Pushing Back for Grace
If you’re in church this Sunday, you’ll hear one of the most interesting and puzzling passages of the Gospels, when a Syrophoenician woman has a verbal showdown with Jesus in Mark 7:24-37. The anonymous woman, an outcast twice over because she is a woman and a Gentile, begs Jesus to cast away a demon from her daughter. He refuses, telling her his mission is solely for the lost sheep of Israel. He says: “Let the children be fed first, for it is not fair to take the children’s food and throw it to the dogs.” This is one of the rare episodes in the Gospels where we see that even Jesus might have been limited by the cultural blinders of his time. Dr. Sharon Ringe, professor emerita of New Testament at Wesley Theological Seminary in Washington, D.C., speculates that Jesus here is “caught with his compassion down.”
The Syrophoenician woman pushes back, believing that God’s grace is meant for all people. She tells Jesus: “Sir, even the dogs under the table eat the children’s crumbs.” Something about her stubbornness changes Jesus’ heart, for he responds: “For saying that, you may go—the demon has left your daughter.” Her persistence pays off, and it changes the course of Jesus’ ministry.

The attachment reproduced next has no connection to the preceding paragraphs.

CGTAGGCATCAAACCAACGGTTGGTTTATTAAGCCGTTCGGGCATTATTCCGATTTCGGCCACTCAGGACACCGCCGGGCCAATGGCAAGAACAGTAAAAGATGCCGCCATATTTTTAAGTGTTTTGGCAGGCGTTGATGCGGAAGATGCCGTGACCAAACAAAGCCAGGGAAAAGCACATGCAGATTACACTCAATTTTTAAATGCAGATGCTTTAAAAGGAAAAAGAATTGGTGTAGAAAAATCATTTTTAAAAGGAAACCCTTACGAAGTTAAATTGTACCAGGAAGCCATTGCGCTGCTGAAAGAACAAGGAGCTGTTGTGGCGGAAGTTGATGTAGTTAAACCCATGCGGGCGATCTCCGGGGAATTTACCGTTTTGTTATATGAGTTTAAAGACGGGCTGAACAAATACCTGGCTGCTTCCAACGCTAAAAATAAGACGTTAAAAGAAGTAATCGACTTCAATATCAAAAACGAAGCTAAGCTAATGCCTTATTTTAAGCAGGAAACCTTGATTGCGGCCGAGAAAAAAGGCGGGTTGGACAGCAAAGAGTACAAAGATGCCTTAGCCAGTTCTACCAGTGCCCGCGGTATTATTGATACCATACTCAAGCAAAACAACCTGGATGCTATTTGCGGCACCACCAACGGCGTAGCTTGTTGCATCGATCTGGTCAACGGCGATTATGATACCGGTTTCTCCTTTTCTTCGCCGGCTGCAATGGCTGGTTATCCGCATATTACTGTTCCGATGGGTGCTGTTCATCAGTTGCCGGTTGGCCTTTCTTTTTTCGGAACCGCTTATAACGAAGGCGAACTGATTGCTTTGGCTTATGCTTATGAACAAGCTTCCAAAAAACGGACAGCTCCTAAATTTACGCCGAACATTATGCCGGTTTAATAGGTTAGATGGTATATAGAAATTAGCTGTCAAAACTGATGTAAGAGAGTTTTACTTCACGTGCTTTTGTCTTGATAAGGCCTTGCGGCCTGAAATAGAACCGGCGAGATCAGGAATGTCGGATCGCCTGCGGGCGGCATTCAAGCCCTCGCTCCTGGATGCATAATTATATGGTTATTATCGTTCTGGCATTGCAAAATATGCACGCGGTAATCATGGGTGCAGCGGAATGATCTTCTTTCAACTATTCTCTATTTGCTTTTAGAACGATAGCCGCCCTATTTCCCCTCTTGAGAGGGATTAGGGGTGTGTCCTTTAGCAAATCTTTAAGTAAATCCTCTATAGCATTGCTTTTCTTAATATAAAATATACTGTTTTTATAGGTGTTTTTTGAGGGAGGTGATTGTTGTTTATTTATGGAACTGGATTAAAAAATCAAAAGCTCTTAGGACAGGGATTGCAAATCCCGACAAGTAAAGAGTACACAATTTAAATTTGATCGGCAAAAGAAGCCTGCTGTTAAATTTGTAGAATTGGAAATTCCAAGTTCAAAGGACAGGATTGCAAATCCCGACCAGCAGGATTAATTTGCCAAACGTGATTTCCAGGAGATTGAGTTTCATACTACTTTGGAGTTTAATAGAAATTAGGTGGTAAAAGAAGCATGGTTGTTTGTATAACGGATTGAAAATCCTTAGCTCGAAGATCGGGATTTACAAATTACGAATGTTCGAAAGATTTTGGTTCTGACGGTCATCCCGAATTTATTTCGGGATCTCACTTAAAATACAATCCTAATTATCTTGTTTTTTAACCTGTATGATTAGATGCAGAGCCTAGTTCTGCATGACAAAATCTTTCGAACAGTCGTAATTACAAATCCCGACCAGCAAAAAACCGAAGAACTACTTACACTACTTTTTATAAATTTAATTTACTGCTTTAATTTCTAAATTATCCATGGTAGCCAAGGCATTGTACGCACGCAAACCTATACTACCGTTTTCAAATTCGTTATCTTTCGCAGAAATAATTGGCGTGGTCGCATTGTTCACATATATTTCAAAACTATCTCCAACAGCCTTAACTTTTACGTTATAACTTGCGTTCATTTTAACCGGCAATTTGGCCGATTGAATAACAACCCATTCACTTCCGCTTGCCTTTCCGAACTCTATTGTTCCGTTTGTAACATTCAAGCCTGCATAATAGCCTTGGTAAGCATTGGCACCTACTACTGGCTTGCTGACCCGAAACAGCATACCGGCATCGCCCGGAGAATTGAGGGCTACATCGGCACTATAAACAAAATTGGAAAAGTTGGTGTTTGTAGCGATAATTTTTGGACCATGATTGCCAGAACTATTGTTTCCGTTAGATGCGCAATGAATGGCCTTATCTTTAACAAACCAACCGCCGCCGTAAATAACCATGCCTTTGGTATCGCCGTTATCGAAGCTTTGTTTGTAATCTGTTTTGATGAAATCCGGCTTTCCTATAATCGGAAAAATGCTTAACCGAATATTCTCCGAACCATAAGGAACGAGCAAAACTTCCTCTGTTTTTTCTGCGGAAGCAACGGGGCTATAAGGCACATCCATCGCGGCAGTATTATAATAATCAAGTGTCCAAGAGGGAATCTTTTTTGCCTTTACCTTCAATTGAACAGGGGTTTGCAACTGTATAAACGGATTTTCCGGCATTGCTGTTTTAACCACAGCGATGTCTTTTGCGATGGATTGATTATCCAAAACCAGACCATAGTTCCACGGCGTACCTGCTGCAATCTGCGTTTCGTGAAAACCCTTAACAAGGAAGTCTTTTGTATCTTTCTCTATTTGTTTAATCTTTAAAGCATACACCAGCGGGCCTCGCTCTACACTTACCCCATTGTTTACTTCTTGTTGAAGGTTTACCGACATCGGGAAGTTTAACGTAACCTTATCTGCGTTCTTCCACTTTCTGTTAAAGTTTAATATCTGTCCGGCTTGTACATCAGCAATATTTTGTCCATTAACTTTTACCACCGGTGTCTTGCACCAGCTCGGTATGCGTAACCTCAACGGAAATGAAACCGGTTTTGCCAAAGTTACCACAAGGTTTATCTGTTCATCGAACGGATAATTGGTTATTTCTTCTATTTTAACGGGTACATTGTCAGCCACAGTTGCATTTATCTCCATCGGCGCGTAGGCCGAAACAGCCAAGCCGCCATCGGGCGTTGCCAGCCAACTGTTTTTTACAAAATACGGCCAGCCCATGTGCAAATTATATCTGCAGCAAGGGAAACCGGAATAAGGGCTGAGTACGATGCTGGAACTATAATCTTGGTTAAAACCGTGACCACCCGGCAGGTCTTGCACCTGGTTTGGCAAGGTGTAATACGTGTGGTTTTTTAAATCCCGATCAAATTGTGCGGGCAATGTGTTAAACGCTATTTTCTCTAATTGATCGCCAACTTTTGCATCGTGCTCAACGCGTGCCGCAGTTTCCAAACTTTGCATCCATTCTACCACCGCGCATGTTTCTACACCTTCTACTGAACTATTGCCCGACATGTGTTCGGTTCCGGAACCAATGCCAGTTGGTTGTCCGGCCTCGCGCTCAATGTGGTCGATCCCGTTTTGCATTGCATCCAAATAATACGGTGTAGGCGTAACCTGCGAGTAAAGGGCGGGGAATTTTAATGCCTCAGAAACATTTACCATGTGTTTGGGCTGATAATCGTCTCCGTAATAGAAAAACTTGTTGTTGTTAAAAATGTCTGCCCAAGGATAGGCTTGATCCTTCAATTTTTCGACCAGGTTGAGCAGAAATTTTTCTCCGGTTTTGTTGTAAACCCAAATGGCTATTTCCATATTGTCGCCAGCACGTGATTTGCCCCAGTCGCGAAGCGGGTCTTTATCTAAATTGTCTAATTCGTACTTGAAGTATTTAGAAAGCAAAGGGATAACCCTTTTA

Perhaps this woman can teach us that sometimes even we have too small an understanding of God’s grace? Our mission at Christ Church Cathedral is “to widen the circle of God’s embrace with heart and voice.” Are we listening to the anonymous Syrophoenician women in our midst, who are crying out, pushing us to widen the circle even more broadly? Even when their voices are uncomfortable, can we hear them inviting us into more compassion and more love? For if we listen, we too, like Jesus, may well change the course of our ministries.
—The Very Reverend Gray Lesesne, D. Min.